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    Reader question: So about that perfect burndown chart ...

    A fellow reader wrote in with this question:

    This feels very simplified. If the 6 steps were all that's necessary, why aren't more teams doing this. Additionally, 18 months can be an eternity in software. Any ideas why it took that amount of time and if can be shortened?

    It was a comment on How we made the best burndown chart you've ever seen and unfortunately they didn't leave an email. Might never see this answer.

    But it could help you, so here we go.

    The best burndown chart I'v eseen
    The best burndown chart I'v eseen

    This is the best burndown chart I've seen. It shows our team getting stories done exactly on time and finishing all work a day early.

    I use it as an example in Senior Mindset workshops to talk about theory of constraints, bias to action, and The Mythical Man-Month lesson everyone forgets 👉 Delays happen one sneeze at a time.

    The 6 steps

    In How we made the best burndown chart you've ever seen, I outlined 6 factors that made this happen:

    1. A real deadline
    2. Small stories
    3. Work in sequence
    4. Bias to action
    5. Don't be a blocker
    6. Break the process

    I stand by these. You need a deadline otherwise work expands to fill the time available. Fake deadlines don't work.

    Small stories are easier to track and help you build momentum, working on every story as a team keeps work in progress low and makes them go faster.

    The rest is cleaning up those little time sucks that sneak into all our days. The 5min break that oopsies into 15min between one task and another. The 3 hour back-and-forth on a pull request that could be a 5min "Ah let me just do it for you" commit.

    Why aren't all teams doing this

    Because it's culturally hard. Even weird.

    Every time we hire a new engineer they say 2 things:

    1. Wow I've never seen a team move this fast
    2. I don't like this

    When we first started working as a team instead of a group of soloists, every story felt like a million gerbils running through my brain. You had a thought, an idea, an approach you wanted to take and immediately the gerbils would trample all over. Move things around, change the code, grab a piece of your brain and connect it to a new piece that felt wrong.

    It was jarring, confusing, distinctly uncomfortable, and way better.

    We moved faster. We got more done. We kept everyone in the loop. Shared more ideas. Found more edge cases. Created fewer bugs. And heard more opinions.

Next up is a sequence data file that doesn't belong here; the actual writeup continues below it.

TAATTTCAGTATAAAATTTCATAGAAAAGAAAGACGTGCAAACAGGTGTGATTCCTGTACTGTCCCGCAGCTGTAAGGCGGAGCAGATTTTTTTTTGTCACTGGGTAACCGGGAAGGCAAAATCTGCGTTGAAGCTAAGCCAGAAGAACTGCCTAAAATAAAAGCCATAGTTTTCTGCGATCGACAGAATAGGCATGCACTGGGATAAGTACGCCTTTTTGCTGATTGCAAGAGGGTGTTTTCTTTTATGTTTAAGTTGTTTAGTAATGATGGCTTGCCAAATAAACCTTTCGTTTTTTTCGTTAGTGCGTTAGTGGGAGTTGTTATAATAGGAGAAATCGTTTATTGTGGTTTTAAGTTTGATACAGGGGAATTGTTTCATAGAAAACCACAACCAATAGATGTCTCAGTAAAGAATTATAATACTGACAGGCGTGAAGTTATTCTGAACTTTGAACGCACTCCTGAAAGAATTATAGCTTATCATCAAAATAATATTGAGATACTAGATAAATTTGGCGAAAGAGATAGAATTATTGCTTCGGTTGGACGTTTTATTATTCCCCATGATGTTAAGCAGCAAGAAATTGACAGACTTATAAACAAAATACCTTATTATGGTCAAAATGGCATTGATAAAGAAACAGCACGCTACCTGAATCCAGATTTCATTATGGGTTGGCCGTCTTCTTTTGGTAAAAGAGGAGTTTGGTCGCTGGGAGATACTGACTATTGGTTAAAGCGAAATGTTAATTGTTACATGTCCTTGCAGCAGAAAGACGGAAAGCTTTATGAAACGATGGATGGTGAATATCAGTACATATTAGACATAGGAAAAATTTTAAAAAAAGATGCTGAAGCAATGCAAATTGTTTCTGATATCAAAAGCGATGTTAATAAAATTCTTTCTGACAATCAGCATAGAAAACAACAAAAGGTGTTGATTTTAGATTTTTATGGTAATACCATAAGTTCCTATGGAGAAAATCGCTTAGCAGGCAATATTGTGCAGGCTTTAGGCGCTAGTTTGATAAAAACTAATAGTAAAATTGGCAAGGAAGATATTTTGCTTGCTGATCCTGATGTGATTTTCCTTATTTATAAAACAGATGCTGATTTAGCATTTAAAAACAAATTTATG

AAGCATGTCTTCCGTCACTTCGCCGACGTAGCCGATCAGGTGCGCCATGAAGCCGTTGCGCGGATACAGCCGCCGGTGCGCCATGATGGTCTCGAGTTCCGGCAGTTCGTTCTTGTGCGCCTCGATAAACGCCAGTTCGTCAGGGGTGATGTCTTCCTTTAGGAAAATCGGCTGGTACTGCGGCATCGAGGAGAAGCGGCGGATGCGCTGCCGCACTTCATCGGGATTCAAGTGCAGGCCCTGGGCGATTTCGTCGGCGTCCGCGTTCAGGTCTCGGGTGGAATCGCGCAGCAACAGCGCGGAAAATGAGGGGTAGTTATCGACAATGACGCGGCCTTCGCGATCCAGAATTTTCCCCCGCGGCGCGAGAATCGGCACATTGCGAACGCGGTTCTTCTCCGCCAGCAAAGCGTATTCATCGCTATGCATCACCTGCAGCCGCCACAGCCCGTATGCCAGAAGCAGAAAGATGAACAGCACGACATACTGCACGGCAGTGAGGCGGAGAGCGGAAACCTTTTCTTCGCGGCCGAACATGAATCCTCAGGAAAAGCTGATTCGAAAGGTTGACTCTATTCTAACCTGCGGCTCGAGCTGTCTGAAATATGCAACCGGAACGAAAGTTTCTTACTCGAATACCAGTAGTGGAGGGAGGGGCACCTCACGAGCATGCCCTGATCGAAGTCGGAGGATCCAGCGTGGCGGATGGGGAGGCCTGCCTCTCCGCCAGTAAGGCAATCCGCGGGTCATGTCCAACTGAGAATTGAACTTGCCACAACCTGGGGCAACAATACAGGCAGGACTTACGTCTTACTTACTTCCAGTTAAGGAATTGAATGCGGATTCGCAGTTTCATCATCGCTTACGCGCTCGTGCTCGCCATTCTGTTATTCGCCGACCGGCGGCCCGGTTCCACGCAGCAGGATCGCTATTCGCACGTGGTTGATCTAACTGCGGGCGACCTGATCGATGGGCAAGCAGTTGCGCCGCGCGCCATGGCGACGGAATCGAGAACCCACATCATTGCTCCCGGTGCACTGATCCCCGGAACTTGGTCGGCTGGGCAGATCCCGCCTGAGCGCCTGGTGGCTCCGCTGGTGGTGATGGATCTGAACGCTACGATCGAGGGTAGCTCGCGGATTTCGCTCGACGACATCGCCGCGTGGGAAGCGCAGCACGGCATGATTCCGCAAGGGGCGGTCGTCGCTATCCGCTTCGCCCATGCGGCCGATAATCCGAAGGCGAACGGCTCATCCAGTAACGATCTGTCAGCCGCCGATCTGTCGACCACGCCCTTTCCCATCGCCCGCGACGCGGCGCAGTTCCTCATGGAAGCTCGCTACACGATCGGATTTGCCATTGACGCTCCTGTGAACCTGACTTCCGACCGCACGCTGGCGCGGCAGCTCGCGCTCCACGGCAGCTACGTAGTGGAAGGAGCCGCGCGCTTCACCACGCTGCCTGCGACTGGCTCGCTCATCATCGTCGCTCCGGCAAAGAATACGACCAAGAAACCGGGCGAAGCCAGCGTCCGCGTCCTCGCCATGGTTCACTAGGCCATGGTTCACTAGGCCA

Think of the stereotypical engineer on the internet. The reply guy. The well-achually dude. The brilliant nerd sitting in their ivory tower of perfection that nobody else can touch.

    This is my code. You, peasant, touch your own code.

    They don't last long in a team like ours. Hell, they wouldn't even make it through the interviews.

    Why it took 18 months to learn this

    Changing a culture takes time.

    Humans are messy. You can't say "Okay we'll do things this new way" and suddenly it's all better.

    Progress looks like this:

    Progress towards a goal oscillates around perfection
    Progress towards a goal oscillates around perfection

    Your progress oscillates around the ideal. High variation at first, then closer and closer until one day, you get it right almost every time.

    This is known as regression to the mean.

    Exceptionally good performance? Your next try is likely to be worse.

    Exceptionally bad performance? Your next try is likely to be better.

    Independent of external feedback! The effect is so powerful it fools expert coaches and managers.

    In the late 60s, Kahneman was a consultant for the Israeli Air Force. He lectured instructor pilots on the latest research that showed that reward was far more effective than punishment at improving performance. Instructor pilots were not buying any of it.

    They told Kahneman, when student pilots have a bad flight we yell and scream at them, and the next day they tend to do better. But when they have a good flight we'll praise them like you suggest, and they tend to do worse.

    It was then that Kahneman realized how natural variation in performance, and its natural regression to the mean, were fooling the flight instructors into believing it was their yelling and screaming that improved the student pilots' performance.

    You have to focus on your average performance my friend. The easiest way is to consistently do more of what's working.

    And that takes time.


    PS: yes our very next sprint was worse. We got cocky and took on too much

    Published on August 6th, 2022 in Productivity, Velocity, Mindset, Management, Teams, Reader question

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